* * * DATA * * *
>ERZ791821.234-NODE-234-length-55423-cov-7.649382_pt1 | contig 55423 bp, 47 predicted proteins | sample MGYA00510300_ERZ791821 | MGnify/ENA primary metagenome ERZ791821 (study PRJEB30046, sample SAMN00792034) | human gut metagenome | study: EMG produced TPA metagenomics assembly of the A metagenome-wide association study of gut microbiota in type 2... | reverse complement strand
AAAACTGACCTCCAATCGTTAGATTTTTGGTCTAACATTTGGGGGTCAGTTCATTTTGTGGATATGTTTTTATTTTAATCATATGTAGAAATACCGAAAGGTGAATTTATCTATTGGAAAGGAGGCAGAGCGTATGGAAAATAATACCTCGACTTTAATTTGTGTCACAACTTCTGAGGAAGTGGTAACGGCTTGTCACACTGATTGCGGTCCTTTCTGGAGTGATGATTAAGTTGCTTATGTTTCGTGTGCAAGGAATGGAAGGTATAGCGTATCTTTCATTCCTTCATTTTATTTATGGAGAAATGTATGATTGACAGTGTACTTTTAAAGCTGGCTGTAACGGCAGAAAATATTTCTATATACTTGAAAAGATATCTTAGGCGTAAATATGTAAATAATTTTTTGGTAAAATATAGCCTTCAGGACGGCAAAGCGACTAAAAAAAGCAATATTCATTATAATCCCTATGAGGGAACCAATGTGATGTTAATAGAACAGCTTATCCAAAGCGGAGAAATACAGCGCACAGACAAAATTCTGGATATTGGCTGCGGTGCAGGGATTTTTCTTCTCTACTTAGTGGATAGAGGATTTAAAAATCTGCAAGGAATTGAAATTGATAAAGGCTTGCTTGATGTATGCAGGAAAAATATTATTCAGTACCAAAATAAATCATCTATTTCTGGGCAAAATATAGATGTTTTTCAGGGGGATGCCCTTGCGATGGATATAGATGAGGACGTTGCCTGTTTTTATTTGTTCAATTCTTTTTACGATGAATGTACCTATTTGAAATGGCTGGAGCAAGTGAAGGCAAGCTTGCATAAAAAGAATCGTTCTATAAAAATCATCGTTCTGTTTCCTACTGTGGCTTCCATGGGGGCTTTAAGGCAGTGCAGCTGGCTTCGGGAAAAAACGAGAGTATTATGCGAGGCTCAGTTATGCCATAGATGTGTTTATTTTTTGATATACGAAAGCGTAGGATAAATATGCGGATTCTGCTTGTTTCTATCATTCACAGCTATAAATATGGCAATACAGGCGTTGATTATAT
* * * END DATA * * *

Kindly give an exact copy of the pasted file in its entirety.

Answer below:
>ERZ791821.234-NODE-234-length-55423-cov-7.649382_pt1 | contig 55423 bp, 47 predicted proteins | sample MGYA00510300_ERZ791821 | MGnify/ENA primary metagenome ERZ791821 (study PRJEB30046, sample SAMN00792034) | human gut metagenome | study: EMG produced TPA metagenomics assembly of the A metagenome-wide association study of gut microbiota in type 2... | reverse complement strand
AAAACTGACCTCCAATCGTTAGATTTTTGGTCTAACATTTGGGGGTCAGTTCATTTTGTGGATATGTTTTTATTTTAATCATATGTAGAAATACCGAAAGGTGAATTTATCTATTGGAAAGGAGGCAGAGCGTATGGAAAATAATACCTCGACTTTAATTTGTGTCACAACTTCTGAGGAAGTGGTAACGGCTTGTCACACTGATTGCGGTCCTTTCTGGAGTGATGATTAAGTTGCTTATGTTTCGTGTGCAAGGAATGGAAGGTATAGCGTATCTTTCATTCCTTCATTTTATTTATGGAGAAATGTATGATTGACAGTGTACTTTTAAAGCTGGCTGTAACGGCAGAAAATATTTCTATATACTTGAAAAGATATCTTAGGCGTAAATATGTAAATAATTTTTTGGTAAAATATAGCCTTCAGGACGGCAAAGCGACTAAAAAAAGCAATATTCATTATAATCCCTATGAGGGAACCAATGTGATGTTAATAGAACAGCTTATCCAAAGCGGAGAAATACAGCGCACAGACAAAATTCTGGATATTGGCTGCGGTGCAGGGATTTTTCTTCTCTACTTAGTGGATAGAGGATTTAAAAATCTGCAAGGAATTGAAATTGATAAAGGCTTGCTTGATGTATGCAGGAAAAATATTATTCAGTACCAAAATAAATCATCTATTTCTGGGCAAAATATAGATGTTTTTCAGGGGGATGCCCTTGCGATGGATATAGATGAGGACGTTGCCTGTTTTTATTTGTTCAATTCTTTTTACGATGAATGTACCTATTTGAAATGGCTGGAGCAAGTGAAGGCAAGCTTGCATAAAAAGAATCGTTCTATAAAAATCATCGTTCTGTTTCCTACTGTGGCTTCCATGGGGGCTTTAAGGCAGTGCAGCTGGCTTCGGGAAAAAACGAGAGTATTATGCGAGGCTCAGTTATGCCATAGATGTGTTTATTTTTTGATATACGAAAGCGTAGGATAAATATGCGGATTCTGCTTGTTTCTATCATTCACAGCTATAAATATGGCAATACAGGCGTTGATTATAT